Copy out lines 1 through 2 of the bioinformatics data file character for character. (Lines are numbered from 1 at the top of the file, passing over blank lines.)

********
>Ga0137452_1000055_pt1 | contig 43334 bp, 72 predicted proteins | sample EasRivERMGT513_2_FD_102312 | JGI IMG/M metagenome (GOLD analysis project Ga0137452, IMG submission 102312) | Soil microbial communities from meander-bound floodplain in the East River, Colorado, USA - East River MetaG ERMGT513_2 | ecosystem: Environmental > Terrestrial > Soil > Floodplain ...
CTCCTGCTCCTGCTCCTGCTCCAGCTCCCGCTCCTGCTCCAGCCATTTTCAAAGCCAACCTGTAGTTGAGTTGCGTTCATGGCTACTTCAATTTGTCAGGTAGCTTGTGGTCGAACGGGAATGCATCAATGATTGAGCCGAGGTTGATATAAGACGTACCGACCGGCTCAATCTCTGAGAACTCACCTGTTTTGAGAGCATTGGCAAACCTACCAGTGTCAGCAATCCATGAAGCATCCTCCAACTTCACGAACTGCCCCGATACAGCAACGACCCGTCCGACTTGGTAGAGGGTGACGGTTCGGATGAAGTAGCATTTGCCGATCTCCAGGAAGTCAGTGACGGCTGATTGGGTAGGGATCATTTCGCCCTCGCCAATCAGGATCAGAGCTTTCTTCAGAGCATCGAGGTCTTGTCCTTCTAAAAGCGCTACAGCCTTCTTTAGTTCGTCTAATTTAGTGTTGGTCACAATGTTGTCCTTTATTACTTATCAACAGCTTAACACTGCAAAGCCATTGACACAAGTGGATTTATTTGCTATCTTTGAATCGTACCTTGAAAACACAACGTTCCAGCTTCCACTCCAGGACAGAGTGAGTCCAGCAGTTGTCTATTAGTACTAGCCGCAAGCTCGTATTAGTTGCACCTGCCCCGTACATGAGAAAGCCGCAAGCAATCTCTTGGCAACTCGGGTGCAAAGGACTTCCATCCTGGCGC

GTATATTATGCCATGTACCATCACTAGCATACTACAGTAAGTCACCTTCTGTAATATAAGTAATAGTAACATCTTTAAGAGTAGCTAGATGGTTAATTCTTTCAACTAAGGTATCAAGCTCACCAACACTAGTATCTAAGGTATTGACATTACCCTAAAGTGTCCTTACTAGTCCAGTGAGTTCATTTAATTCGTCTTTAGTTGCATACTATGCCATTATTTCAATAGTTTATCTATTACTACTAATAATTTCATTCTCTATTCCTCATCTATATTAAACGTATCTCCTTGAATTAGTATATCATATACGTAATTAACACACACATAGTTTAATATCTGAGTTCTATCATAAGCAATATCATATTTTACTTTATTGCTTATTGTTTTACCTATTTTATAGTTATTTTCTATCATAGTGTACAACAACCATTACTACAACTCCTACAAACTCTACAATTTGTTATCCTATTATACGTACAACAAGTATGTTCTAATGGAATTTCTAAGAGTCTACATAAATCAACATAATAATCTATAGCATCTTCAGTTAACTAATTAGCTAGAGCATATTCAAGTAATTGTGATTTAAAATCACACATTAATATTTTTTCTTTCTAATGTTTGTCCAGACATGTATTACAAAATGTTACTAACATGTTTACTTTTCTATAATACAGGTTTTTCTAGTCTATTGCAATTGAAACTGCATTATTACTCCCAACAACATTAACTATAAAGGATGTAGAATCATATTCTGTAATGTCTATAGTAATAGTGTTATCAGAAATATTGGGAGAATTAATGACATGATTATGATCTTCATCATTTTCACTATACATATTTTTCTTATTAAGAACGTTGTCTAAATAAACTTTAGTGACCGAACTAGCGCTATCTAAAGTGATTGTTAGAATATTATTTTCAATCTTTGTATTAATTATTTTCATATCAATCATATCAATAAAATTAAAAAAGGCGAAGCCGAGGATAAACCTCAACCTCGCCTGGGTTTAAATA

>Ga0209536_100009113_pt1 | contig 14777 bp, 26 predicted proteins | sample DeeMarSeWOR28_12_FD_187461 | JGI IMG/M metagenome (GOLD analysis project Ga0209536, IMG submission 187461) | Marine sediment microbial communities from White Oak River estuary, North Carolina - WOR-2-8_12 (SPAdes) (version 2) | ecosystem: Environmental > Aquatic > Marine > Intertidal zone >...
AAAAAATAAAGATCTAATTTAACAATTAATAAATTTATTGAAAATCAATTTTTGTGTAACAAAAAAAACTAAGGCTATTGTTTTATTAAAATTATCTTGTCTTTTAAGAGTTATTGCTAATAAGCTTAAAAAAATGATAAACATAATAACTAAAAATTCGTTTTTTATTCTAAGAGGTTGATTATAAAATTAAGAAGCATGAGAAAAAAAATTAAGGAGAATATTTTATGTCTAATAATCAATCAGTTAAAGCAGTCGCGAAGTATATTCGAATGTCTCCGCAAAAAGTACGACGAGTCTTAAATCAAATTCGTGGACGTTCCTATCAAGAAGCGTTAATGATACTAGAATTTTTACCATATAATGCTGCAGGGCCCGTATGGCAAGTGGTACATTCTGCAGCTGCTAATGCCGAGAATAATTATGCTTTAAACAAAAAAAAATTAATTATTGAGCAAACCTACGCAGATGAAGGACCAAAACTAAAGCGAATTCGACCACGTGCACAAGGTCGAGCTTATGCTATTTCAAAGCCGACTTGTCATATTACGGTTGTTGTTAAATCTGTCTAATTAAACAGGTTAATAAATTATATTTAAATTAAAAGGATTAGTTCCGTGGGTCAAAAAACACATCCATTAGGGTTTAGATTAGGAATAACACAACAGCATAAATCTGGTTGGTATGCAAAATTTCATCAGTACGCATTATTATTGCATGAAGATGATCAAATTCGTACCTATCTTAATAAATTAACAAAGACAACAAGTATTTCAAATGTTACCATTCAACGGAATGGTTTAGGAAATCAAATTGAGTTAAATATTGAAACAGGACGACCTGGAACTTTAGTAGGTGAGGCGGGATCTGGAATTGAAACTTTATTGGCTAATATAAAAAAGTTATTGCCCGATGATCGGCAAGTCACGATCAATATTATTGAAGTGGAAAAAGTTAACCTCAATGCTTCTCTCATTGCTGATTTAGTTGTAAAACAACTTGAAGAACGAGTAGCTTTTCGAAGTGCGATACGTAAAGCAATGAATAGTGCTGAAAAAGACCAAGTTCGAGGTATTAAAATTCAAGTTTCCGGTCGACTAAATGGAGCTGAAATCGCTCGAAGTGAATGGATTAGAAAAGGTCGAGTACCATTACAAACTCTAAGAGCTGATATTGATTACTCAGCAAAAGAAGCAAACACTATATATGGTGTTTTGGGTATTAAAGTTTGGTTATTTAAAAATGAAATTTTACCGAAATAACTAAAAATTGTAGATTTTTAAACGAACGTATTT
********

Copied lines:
>Ga0137452_1000055_pt1 | contig 43334 bp, 72 predicted proteins | sample EasRivERMGT513_2_FD_102312 | JGI IMG/M metagenome (GOLD analysis project Ga0137452, IMG submission 102312) | Soil microbial communities from meander-bound floodplain in the East River, Colorado, USA - East River MetaG ERMGT513_2 | ecosystem: Environmental > Terrestrial > Soil > Floodplain ...
CTCCTGCTCCTGCTCCTGCTCCAGCTCCCGCTCCTGCTCCAGCCATTTTCAAAGCCAACCTGTAGTTGAGTTGCGTTCATGGCTACTTCAATTTGTCAGGTAGCTTGTGGTCGAACGGGAATGCATCAATGATTGAGCCGAGGTTGATATAAGACGTACCGACCGGCTCAATCTCTGAGAACTCACCTGTTTTGAGAGCATTGGCAAACCTACCAGTGTCAGCAATCCATGAAGCATCCTCCAACTTCACGAACTGCCCCGATACAGCAACGACCCGTCCGACTTGGTAGAGGGTGACGGTTCGGATGAAGTAGCATTTGCCGATCTCCAGGAAGTCAGTGACGGCTGATTGGGTAGGGATCATTTCGCCCTCGCCAATCAGGATCAGAGCTTTCTTCAGAGCATCGAGGTCTTGTCCTTCTAAAAGCGCTACAGCCTTCTTTAGTTCGTCTAATTTAGTGTTGGTCACAATGTTGTCCTTTATTACTTATCAACAGCTTAACACTGCAAAGCCATTGACACAAGTGGATTTATTTGCTATCTTTGAATCGTACCTTGAAAACACAACGTTCCAGCTTCCACTCCAGGACAGAGTGAGTCCAGCAGTTGTCTATTAGTACTAGCCGCAAGCTCGTATTAGTTGCACCTGCCCCGTACATGAGAAAGCCGCAAGCAATCTCTTGGCAACTCGGGTGCAAAGGACTTCCATCCTGGCGC